BYU Cougars (9-4, 0-0) at Saint Mary's Gaels (11-1, 2-0)
Where: McKeon Pavilion, Moraga, Calif.
When: Thursday, Dec. 31 at 8 p.m. Pacific
Saint Mary's McKeon Pavilion is the sight of the first heavyweight battle of the WCC season. Perennial challengers to Gonzaga's throne meet on New Years Eve in what should be a stylistically contrasting offensive explosion. It might not yet be 2016 but the outcome of this game will go a long way to determining which of these teams title aspirations are legitimate.
For the 11-1 Gaels it doesn't matter that their gym seats 15,487 fewer people than BYU's vaunted Marriott Center, McKeon Pavilion is as tough a place to play as there is. That's why the Gaels are 10-0 this season in Moraga. However, that means they've played 10 of 12 games at home, which isn't exactly what the NCAA Selection Committee likes to see when looking for at-large teams. A home win over BYU would help bolster their case (as would a road win later on this season).
For BYU the stakes are a bit more dire. While they've gone out and played quality teams they haven't exactly impressed in those games. Until last week at the Diamond Head Classic, where they picked up wins over New Mexico and Northern Iowa, the Cougars hadn't really beaten anyone of consequence. Picking up a win in Moraga would give them their best win of the year and simultaneously start conference play on the right foot.
Scouting the Cougars
So far this season the Cougars are playing faster than they have in their four-plus year WCC history, according to Ken Pomeroy's adjusted tempo metric. They average 83.7 points per game and have had just four games this season below 80 points.
They get up the court in a hurry and don't hesitate to let it fly. A point guard with great vision and an array of shooters make the Cougars' engine hum.
Cousy Award finalist Kyle Collinsworth leads that attack. The 6-foot-6 senior point guard recently set the NCAA career triple-double record (he now has eight) and is averaging 14.6 points, 8.4 rebounds and 7.4 assists per game. He does most of his work scoring the ball by attacking the lane and getting to the basket. It is a testament to the kind of shooters head coach Dave Rose recruits and the offense he runs that his starting point guard can make just three of 17 shots from long range this season but it doesn't really matter.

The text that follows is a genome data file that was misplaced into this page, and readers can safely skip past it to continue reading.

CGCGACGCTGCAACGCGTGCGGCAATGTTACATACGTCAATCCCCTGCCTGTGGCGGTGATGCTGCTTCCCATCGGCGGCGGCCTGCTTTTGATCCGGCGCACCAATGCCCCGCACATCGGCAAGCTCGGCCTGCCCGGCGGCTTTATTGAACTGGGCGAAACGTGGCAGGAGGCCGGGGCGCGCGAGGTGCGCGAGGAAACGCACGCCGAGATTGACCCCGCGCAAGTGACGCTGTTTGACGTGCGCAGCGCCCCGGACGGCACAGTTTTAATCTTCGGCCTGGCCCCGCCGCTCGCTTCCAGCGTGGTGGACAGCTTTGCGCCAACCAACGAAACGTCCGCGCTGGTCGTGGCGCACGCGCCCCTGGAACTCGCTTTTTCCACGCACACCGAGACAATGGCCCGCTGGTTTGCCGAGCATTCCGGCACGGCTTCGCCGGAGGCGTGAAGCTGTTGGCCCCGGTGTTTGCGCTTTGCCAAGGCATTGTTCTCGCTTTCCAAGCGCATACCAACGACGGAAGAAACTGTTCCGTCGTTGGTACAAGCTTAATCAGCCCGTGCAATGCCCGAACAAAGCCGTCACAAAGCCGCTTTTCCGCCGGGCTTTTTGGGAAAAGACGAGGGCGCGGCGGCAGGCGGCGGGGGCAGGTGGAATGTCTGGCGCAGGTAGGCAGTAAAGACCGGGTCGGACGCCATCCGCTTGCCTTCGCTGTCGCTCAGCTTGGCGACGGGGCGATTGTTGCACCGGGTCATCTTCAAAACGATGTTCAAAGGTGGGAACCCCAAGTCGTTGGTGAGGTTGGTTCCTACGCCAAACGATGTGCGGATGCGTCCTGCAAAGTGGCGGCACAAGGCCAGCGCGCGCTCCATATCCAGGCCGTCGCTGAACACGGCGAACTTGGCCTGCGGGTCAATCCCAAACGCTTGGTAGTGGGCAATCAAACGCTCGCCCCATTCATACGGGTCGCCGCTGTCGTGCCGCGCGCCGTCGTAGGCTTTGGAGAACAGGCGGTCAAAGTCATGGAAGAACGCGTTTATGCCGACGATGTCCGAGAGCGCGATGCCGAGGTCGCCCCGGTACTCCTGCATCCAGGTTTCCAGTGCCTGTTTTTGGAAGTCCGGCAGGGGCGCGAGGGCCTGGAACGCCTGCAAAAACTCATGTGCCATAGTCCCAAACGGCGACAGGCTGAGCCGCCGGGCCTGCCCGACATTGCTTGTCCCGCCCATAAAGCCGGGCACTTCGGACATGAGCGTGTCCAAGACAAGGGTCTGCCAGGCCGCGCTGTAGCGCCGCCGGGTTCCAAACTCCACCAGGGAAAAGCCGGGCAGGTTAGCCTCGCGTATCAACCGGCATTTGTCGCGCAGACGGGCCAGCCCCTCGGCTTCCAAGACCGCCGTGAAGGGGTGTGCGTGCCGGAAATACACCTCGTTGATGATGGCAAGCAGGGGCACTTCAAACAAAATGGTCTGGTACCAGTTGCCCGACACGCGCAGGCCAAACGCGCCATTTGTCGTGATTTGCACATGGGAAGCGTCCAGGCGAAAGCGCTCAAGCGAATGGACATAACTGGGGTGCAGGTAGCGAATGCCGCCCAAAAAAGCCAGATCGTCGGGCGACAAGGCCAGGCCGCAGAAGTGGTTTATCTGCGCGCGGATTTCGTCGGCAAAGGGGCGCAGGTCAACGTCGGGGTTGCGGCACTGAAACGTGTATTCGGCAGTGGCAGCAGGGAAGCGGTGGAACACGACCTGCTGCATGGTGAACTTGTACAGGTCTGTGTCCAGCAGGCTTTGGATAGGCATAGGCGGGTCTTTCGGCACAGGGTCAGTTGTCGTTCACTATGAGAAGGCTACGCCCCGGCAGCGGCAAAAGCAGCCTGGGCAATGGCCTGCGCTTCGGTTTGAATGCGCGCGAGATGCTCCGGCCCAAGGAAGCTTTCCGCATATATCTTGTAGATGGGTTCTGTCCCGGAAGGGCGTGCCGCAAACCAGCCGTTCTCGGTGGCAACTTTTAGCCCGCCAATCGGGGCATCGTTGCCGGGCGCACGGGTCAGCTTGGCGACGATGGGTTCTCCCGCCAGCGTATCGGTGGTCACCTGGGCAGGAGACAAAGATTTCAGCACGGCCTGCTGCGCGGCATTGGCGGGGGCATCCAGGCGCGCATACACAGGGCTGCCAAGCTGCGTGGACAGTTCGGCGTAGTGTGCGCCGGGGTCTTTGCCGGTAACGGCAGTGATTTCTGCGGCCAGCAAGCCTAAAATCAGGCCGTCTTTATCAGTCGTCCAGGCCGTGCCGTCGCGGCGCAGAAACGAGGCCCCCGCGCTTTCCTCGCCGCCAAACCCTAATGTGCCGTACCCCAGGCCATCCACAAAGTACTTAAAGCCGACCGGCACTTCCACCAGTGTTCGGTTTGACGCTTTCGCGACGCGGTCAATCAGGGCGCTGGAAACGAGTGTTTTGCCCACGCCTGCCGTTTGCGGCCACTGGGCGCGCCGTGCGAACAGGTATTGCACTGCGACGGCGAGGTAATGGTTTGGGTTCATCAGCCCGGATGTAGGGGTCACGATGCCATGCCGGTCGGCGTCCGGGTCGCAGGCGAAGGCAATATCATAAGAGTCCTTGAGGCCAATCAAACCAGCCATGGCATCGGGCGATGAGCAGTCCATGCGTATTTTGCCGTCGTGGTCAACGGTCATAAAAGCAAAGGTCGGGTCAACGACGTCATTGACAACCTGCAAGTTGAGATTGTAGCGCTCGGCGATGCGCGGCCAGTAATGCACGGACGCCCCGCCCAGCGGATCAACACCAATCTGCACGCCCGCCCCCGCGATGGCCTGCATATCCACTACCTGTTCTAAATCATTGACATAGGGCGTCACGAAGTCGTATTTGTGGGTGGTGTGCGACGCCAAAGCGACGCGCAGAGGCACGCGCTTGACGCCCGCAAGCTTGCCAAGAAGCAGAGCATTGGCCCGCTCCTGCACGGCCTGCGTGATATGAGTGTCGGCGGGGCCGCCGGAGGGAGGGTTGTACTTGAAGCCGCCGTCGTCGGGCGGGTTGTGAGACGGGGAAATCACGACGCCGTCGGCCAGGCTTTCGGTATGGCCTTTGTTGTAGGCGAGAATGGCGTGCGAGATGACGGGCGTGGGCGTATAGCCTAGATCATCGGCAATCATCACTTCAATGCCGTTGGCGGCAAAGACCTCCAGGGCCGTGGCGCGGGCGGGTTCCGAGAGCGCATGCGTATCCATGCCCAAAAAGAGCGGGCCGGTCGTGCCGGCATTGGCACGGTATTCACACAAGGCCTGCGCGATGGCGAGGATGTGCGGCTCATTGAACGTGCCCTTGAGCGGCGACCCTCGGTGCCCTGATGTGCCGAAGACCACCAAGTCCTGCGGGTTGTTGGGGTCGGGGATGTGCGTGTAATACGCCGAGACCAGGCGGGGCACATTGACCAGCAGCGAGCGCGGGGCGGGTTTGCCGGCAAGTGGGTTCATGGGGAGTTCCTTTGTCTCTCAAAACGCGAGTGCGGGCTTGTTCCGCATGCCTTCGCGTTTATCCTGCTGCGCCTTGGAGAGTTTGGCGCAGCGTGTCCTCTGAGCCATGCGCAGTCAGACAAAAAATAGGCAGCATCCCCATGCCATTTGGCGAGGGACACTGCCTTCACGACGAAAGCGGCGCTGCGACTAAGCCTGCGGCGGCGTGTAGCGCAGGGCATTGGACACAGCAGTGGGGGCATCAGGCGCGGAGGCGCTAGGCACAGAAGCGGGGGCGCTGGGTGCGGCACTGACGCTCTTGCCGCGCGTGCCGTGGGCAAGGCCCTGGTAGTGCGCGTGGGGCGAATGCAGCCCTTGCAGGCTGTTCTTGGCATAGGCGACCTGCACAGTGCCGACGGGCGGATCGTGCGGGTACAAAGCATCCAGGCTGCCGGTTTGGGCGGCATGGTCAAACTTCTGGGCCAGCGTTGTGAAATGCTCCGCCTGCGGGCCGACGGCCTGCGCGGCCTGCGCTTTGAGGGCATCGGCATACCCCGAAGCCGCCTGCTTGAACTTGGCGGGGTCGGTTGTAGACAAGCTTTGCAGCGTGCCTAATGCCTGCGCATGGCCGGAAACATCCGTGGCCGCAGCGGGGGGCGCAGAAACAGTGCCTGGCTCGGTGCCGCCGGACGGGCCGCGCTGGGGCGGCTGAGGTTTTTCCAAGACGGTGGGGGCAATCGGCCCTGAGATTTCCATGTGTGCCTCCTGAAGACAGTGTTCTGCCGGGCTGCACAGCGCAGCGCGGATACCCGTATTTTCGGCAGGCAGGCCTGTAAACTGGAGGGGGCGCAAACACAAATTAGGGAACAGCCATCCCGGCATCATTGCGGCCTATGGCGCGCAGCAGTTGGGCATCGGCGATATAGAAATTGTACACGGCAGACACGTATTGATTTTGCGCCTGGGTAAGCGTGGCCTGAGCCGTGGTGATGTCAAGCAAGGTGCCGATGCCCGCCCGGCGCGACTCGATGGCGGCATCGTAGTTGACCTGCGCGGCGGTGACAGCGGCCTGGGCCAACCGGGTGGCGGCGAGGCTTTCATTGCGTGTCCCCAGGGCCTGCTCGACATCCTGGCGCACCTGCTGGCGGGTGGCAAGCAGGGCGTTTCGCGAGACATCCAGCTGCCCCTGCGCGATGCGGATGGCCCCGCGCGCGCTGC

That's because Collinsworth is flanked by a once-again hot-shooting Chase Fischer —he made ten threes last year against Chaminade but has been up and down this year— who leads the team in scoring with 17.4 points per game. The senior from Wake Forest is shooting over 50% from the field over the last two games, both wins, and put up a career high 41 points against New Mexico (9-14 3pt FG).
Then there are freshmen guards Nick Emery (15.3 ppg, 30 of 84 from three) and Zac Seljaas (7.4 ppg, 23 of 37 from three) who are more than capable if Fischer or Collinsworth can't find a shot.
If nobody can get a shot to go in then BYU has bigs like Kyle Davis (13.5 ppg, 10.6 rpg) who can clean up the mess on the glass. This is a stark contrast to last season when the Cougars were often forced to run out four or five guard lineups.
Scouting the Gaels
Unlike BYU, Saint Mary's doesn't put up huge numbers by running and gunning. The Gaels are simply a phenomenally efficient offensive team that makes the most of each offensive possession.
As of Wednesday the Gaels are among the nation's top-ten teams in the following offensive categories (tempo-free stats from KenPom, traditional stats from NCAA):
- Field goal percentage (1st, 53.8%)
- Effective FG% (1st, 63.7%)
- Assist-to-turnover ratio (1st, 2.02)
- Three point FG% (2nd, 45.2%)
- Assists per game (5th, 20.2)
- Turnovers per game (9th, 10.0)
They're on the complete other end of the spectrum when it comes to tempo, where they're in the top-ten slowest teams according to KenPom. Saint Mary's is a methodical offense that waits until it gets the best shot possible. Much like the NBA's Spurs, where former Gael great Patty Mills currently plays.
Having two point guards on the court nearly all the time helps. Sophomore Emmett Naar (14.2 ppg, 6.7 apg) and Boston College transfer Joe Rahon (10.7 ppg, 6.8 apg) have been an unstoppable two headed monster this season. Even when one of them has a down game it's normally been because the other was going off.
While BYU has been getting an increase in production from Seljaas and Fischer of late the Gaels have seen increases from forwards Dane Pineau and Evan Fitzner. Before laying an egg against Utah Valley on the 28th Fitzner had erupted for back-to-back 20-plus point games. Meanwhile Pineau has been steadily improving, having picked up his third straight double-double on Monday.
Oh, by the way, every Gael named above ranks in the top-100 in KenPom's individual offensive rating rankings, led by Fitzner at 19 and Naar at 25th. No BYU player ranks in the top-400.